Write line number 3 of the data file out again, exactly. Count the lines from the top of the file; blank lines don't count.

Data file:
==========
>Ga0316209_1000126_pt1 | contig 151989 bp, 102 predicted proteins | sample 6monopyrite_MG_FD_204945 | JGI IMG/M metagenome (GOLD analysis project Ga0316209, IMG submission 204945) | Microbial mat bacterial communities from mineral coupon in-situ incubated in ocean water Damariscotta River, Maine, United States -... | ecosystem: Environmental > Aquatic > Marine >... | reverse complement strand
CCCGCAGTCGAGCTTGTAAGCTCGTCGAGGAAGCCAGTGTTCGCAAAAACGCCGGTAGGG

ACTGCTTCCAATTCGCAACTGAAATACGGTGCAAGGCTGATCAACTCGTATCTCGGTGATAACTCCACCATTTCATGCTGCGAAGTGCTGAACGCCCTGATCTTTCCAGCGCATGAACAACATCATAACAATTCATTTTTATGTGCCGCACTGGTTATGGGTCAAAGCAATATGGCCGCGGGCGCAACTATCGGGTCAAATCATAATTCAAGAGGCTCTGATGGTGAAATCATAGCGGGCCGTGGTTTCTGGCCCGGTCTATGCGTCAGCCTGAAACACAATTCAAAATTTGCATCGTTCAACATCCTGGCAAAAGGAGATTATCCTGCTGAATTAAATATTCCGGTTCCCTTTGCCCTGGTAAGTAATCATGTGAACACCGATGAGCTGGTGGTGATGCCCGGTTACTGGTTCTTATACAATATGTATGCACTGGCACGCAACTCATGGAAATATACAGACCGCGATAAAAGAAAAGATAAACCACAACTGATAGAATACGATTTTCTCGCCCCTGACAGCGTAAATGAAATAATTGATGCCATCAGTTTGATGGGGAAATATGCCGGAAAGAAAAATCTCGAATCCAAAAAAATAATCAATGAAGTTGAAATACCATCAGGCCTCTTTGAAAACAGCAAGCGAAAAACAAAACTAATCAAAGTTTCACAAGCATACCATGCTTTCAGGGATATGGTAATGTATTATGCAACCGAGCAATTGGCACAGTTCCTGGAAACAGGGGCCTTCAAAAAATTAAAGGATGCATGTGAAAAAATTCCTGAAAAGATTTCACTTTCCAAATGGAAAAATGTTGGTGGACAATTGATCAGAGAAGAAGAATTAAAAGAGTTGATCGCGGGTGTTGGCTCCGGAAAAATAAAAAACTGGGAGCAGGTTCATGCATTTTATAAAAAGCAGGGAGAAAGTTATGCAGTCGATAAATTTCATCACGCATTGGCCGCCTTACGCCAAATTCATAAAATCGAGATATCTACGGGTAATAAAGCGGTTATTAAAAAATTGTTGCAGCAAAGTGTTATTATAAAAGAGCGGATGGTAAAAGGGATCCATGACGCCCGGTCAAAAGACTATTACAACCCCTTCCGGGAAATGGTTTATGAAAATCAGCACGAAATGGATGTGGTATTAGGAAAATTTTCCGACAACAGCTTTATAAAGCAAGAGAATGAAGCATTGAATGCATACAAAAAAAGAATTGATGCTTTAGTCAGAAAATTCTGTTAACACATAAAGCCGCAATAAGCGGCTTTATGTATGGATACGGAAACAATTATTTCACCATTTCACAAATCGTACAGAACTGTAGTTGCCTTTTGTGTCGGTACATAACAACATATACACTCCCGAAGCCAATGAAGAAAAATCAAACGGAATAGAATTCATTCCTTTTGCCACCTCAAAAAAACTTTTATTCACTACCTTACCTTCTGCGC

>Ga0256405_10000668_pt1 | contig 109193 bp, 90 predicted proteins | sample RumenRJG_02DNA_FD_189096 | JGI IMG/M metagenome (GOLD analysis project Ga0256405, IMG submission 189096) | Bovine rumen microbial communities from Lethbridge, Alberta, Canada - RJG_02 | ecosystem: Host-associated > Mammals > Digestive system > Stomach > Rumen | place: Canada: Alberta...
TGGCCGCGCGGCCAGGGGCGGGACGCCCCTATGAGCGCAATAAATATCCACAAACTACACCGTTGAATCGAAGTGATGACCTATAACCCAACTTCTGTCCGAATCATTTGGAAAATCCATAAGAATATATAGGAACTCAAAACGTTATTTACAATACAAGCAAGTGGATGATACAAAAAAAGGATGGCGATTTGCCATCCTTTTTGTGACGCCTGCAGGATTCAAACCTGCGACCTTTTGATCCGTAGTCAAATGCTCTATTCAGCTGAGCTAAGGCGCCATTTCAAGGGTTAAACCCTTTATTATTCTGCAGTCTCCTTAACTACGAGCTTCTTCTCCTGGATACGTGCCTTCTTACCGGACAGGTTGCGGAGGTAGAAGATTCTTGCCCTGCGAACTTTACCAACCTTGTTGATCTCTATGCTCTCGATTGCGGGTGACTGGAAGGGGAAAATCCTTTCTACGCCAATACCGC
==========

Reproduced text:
ACTGCTTCCAATTCGCAACTGAAATACGGTGCAAGGCTGATCAACTCGTATCTCGGTGATAACTCCACCATTTCATGCTGCGAAGTGCTGAACGCCCTGATCTTTCCAGCGCATGAACAACATCATAACAATTCATTTTTATGTGCCGCACTGGTTATGGGTCAAAGCAATATGGCCGCGGGCGCAACTATCGGGTCAAATCATAATTCAAGAGGCTCTGATGGTGAAATCATAGCGGGCCGTGGTTTCTGGCCCGGTCTATGCGTCAGCCTGAAACACAATTCAAAATTTGCATCGTTCAACATCCTGGCAAAAGGAGATTATCCTGCTGAATTAAATATTCCGGTTCCCTTTGCCCTGGTAAGTAATCATGTGAACACCGATGAGCTGGTGGTGATGCCCGGTTACTGGTTCTTATACAATATGTATGCACTGGCACGCAACTCATGGAAATATACAGACCGCGATAAAAGAAAAGATAAACCACAACTGATAGAATACGATTTTCTCGCCCCTGACAGCGTAAATGAAATAATTGATGCCATCAGTTTGATGGGGAAATATGCCGGAAAGAAAAATCTCGAATCCAAAAAAATAATCAATGAAGTTGAAATACCATCAGGCCTCTTTGAAAACAGCAAGCGAAAAACAAAACTAATCAAAGTTTCACAAGCATACCATGCTTTCAGGGATATGGTAATGTATTATGCAACCGAGCAATTGGCACAGTTCCTGGAAACAGGGGCCTTCAAAAAATTAAAGGATGCATGTGAAAAAATTCCTGAAAAGATTTCACTTTCCAAATGGAAAAATGTTGGTGGACAATTGATCAGAGAAGAAGAATTAAAAGAGTTGATCGCGGGTGTTGGCTCCGGAAAAATAAAAAACTGGGAGCAGGTTCATGCATTTTATAAAAAGCAGGGAGAAAGTTATGCAGTCGATAAATTTCATCACGCATTGGCCGCCTTACGCCAAATTCATAAAATCGAGATATCTACGGGTAATAAAGCGGTTATTAAAAAATTGTTGCAGCAAAGTGTTATTATAAAAGAGCGGATGGTAAAAGGGATCCATGACGCCCGGTCAAAAGACTATTACAACCCCTTCCGGGAAATGGTTTATGAAAATCAGCACGAAATGGATGTGGTATTAGGAAAATTTTCCGACAACAGCTTTATAAAGCAAGAGAATGAAGCATTGAATGCATACAAAAAAAGAATTGATGCTTTAGTCAGAAAATTCTGTTAACACATAAAGCCGCAATAAGCGGCTTTATGTATGGATACGGAAACAATTATTTCACCATTTCACAAATCGTACAGAACTGTAGTTGCCTTTTGTGTCGGTACATAACAACATATACACTCCCGAAGCCAATGAAGAAAAATCAAACGGAATAGAATTCATTCCTTTTGCCACCTCAAAAAAACTTTTATTCACTACCTTACCTTCTGCGC